I would say my relationship with swimming today is that I will always love it. I will always appreciate it. But even at this point in my life, I still need to step back from it every once in a while. Something that I learned along my own journey is that if I don’t take that step back, that’s when my self-worth can get too wrapped up in the sport.
When I was competing, it was my self-worth getting wrapped up in my success and my failures and feeling like I was a better person and a better human if I was competing well versus if I wasn’t and that somehow reflected who I was, which in no way it actually did.
Do you swim at all anymore? I know you were dealing with some serious shoulder pain.
.
I really did not swim for five years after I retired, but the bug just hit me a little bit this past fall. I think it was because my husband was training for Ironmans this year. He was doing a good bit of swimming again. He would kind of come home at 7 a.m. already gotten his swim workout in, smelling like chlorine.
And I was like, “Oh man, I think I miss it.” So, I actually got all my equipment again. I’m feeling ready to start up here pretty soon. Nothing serious. I think I’m honestly just going to start off going to the pool by myself. I might eventually join a Masters team just for fun, but we’ll see what my body is going to allow me to do at this point. I’m pretty much just one speed, but I’m perfectly fine with that. I can’t push it too hard.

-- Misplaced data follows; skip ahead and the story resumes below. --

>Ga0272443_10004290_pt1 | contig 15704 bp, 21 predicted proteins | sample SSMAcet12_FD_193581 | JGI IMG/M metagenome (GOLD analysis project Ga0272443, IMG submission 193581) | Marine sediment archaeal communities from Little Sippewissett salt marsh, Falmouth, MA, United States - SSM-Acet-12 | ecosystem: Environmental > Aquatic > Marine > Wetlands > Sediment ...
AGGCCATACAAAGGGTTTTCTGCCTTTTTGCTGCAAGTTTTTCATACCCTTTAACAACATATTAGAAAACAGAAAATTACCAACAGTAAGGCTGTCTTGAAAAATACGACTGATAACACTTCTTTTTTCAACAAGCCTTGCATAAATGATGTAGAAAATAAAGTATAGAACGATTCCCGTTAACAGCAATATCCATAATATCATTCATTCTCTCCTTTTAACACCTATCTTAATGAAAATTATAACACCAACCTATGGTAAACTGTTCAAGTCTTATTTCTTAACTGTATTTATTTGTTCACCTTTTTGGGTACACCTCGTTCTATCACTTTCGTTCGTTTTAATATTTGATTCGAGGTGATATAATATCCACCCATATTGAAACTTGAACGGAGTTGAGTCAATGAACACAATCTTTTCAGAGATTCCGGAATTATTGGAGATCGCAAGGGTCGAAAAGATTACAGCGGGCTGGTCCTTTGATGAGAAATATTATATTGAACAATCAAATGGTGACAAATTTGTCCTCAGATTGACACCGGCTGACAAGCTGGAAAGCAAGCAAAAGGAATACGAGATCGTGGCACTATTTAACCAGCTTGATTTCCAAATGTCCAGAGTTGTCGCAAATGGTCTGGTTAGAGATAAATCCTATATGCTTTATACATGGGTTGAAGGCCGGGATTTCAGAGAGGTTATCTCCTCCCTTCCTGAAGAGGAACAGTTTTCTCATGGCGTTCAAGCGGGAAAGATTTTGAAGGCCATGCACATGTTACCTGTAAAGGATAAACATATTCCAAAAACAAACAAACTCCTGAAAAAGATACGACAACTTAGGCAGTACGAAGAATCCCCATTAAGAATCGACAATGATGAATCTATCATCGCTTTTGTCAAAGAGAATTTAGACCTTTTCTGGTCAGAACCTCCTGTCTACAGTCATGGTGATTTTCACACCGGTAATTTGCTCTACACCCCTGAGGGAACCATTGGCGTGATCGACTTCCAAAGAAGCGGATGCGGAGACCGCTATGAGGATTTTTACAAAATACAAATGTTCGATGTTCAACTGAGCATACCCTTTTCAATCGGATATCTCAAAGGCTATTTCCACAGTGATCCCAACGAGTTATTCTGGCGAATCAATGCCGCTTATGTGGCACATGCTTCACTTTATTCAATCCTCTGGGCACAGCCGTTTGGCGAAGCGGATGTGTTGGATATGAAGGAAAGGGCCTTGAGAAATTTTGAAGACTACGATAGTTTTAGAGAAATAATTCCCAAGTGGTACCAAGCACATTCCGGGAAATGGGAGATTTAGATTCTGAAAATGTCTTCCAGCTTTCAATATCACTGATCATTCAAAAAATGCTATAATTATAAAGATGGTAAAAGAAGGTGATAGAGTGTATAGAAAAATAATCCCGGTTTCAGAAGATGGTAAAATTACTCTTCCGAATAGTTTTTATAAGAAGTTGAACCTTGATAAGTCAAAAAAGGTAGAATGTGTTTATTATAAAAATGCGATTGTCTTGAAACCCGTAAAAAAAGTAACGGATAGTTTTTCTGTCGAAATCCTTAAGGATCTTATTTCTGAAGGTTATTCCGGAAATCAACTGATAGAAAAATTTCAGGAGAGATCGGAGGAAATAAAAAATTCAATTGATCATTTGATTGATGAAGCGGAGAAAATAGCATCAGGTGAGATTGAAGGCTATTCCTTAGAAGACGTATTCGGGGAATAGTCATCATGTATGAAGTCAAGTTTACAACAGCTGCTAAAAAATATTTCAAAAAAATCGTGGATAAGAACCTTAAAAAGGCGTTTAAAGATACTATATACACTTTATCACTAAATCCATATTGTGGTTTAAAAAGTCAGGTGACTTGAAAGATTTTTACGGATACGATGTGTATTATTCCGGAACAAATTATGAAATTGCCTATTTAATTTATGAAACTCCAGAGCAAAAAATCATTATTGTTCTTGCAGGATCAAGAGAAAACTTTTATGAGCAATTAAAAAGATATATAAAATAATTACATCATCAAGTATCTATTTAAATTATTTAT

I will go to my grave saying it is just the best form of exercise. It is so low-impact. It’s available to everyone and any stage of your life, and I think that’s something that’s so beautiful about it.
So, how did it all begin? How did you fall in love with this sport as a little girl, and when did you realize you were quite good at it?
I got started in the sport because my mom was actually terrified of the water. She didn’t learn how to swim until she was in her 30s, and that is why I do so much work with the USA Swimming Foundation around drowning prevention and swim lessons and saving lives.
My mom didn’t want to pass that fear on to me. She put me in a “mommy and me” class at our local YMCA when I was six months old. I did everything else growing up to see what I love. …
My parents let me gravitate towards what it was that I loved, and that was always swimming.
I was swimming, basketball and soccer until I was like 9 or 10 years old, and then I really solely focused on swimming because I made my first Olympic trial cuts when I was 12, and I competed there when I was 13.